Bishop in UK orders deacon to stop blogging

An interesting turn of events across the pond, via London’s The Tablet: 

A deacon who runs a Catholic website that criticised bishops, theologians and lay groups for being out of step with church teaching has been asked to stop posting material.

Deacon Nick Donnelly has been asked by the Bishop of Lancaster to stop posting on his Protect the Pope site and undergo a “period of prayer and reflection”.

A spokesman for the Diocese of Lancaster said that Bishop Campbell had asked Mr Donnelly to “voluntarily pause” from publishing in order to reflect “on the duties involved for ordained bloggers/website administrators to truth, charity and unity in the Church.”

The site, however, is being operated by his wife, with the latest posting encouraging readers to submit their own articles. Mr Donnelly, who has agreed to his bishop’s request, told The Tablet that his wife was running the site on her own and he has “no say” over what is posted.

Protect the Pope, which received 100,000 hits a month, regularly criticised groups and individual bishops and took issue with several Tablet articles for being at odds with church teaching.

At his site, the deacon described the purpose of his blog:

This website was set up in the run up to Pope Benedict’s state visit to the UK in September 2010 as a direct response to the unprecedented level of hostility, ridicule and ill-will from certain public figures,  sections of the press and blogs against the Holy Father and the Catholic Church. Simply put, Protect the Pope was set up to counter the lies, half-truths and misrepresentations of a coalition of aggressive secularists, atheists and homosexual activists going by the name, Protest the Pope.

After centuries of institutionalised anti-Catholicism one thing Catholics in this country are sensitive about is religious hate, and there are plenty of signs that this is rearing its ugly head again.

One of the purposes of this website is to provide Catholics with information about the law concerning incitement of religious hatred.  The more of us that know about the protection the Law offers our Faith the better.  Its important to know that we no longer have to suffer religious hate in silence as we did in the past but can now call on the Law to protect us as believers.

Meantime, his wife is continuing to post items, recently explaining her husband’s silence this way: 

Can we know the full truth please?

This is the question that Amanda asks in her post and it is one that particularly resonates with me.  Especially in this time of Lent we consider Christ who was silent before his accusers and the CCC tells us.  “The right to the communication of the truth is not unconditional.  Everyone must conform his life to the Gospel precept of fraternal love.  This requires us in concrete situations to judge whether or not it is appropriate to reveal the truth to someone who asks for it.  Charity and respect for the truth should dictate the response to every request for information or communication”. (CCC2488-9)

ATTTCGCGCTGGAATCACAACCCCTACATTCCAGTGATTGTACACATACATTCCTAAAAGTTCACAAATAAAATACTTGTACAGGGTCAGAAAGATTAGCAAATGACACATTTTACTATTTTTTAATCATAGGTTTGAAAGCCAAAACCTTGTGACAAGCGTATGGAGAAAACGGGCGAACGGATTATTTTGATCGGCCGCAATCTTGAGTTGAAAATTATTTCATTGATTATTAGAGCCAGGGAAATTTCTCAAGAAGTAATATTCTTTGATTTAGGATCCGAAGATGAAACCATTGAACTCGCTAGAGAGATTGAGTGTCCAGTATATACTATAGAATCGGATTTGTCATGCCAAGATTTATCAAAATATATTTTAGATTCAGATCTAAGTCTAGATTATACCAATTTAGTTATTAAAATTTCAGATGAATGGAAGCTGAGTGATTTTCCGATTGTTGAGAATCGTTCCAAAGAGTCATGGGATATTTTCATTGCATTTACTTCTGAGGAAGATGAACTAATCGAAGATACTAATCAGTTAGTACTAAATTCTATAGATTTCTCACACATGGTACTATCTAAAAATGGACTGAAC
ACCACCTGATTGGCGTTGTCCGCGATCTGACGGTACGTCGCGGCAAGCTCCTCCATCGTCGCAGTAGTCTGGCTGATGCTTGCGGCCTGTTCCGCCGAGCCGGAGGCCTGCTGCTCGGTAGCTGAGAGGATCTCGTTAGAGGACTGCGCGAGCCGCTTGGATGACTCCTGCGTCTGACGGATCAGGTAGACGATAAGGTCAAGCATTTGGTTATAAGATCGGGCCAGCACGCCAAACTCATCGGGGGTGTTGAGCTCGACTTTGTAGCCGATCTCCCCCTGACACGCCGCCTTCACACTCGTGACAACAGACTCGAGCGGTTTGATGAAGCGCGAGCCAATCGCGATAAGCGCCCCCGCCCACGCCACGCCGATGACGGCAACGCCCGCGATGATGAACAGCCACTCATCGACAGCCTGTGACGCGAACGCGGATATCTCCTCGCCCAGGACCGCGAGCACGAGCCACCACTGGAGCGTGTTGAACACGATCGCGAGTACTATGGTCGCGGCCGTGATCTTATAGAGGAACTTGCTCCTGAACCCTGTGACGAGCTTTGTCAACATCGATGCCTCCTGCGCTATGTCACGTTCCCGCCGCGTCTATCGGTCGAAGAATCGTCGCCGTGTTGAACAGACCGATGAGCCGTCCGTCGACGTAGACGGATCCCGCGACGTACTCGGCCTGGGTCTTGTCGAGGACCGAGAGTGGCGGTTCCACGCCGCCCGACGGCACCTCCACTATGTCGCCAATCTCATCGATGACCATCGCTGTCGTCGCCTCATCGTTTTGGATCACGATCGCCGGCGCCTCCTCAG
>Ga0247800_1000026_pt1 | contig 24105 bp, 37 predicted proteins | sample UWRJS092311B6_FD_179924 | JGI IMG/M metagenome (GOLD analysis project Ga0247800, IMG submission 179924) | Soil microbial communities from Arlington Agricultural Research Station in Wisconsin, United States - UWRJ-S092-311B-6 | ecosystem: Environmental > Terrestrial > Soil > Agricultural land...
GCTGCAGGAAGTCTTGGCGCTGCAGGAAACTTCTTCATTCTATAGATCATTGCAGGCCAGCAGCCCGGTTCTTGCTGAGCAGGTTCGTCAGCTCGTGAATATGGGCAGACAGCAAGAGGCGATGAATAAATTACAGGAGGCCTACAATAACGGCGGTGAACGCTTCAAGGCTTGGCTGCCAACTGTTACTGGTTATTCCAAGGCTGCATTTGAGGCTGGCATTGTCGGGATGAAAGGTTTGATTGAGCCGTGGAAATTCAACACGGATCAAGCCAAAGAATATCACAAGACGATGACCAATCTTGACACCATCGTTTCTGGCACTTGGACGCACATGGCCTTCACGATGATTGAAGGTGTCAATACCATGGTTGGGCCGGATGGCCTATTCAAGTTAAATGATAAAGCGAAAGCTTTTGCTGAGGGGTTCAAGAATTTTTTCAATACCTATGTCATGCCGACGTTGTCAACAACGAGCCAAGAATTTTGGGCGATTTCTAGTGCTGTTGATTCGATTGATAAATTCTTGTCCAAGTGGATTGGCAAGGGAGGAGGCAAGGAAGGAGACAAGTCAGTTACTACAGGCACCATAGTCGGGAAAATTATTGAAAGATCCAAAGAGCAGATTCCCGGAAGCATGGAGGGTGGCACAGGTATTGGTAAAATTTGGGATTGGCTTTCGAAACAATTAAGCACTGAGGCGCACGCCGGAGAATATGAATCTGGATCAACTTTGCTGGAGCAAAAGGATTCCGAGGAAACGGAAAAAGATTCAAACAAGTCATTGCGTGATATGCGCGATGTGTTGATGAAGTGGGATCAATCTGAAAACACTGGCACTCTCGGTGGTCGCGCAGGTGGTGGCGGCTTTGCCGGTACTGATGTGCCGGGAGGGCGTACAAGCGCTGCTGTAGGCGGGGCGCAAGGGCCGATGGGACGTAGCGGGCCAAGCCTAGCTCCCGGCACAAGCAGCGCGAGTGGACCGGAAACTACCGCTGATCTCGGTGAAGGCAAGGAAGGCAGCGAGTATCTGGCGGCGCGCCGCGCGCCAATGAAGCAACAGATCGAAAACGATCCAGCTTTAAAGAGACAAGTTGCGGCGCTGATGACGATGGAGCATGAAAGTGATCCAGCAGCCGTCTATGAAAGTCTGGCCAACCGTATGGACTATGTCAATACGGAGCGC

However, at the same time I wonder if I am just being cowardly because I do not like conflict and normally stay private – you may have noticed I never posted or commented on Protect the Pope before yesterday.  But St Paul tells us “For the Spirit God gave us does not make us timid, but gives us power, love and self-discipline.  So do not be ashamed of the testimony about our Lord or of me his prisoner.  Rather, join with me in suffering for the gospel, by the power of God” (2 Timothy 1:6-8).

Over three and half years Nick published 1,900 posts, received 36,000 comments, 1 million views per annum and Protect the Pope was read in 188 countries around the world.  Everyone was welcome to engage in debate, including dissenters, homosexuals, secularists, and atheists.  Nick received critical comments, which he posted, from Peter Tatchel, Terry Sanderson, Clifford Longley, and Fr Iggy Donovan, who became a frequent contributor.  Nick believed that Protect the Pope was a forum through which traditional Catholics were safe to express their hopes and concerns about the Church and protest and challenge the advance of secularism and immorality in society.

In Evangelii Gaudium Pope Francis advises bishops that in order to foster the ‘missionary communion of the Church’ that they should ‘listen to everyone and not simply to those who would tell him what he would like to hear’.  I know that Protect the Pope, helped enable ordinary Catholics to speak and enter into dialogue.

St Bridget prayed: “O Jesus, Son of God, You Who were silent in the presence of Your accusers, restrain my tongue until I find what I should say and how to say it.”  I pray too that we may find this right balance between loving silence and speaking the truth in love.

I think there’s a lot more going on here that we just don’t know about. Keep all concerned in your prayers.


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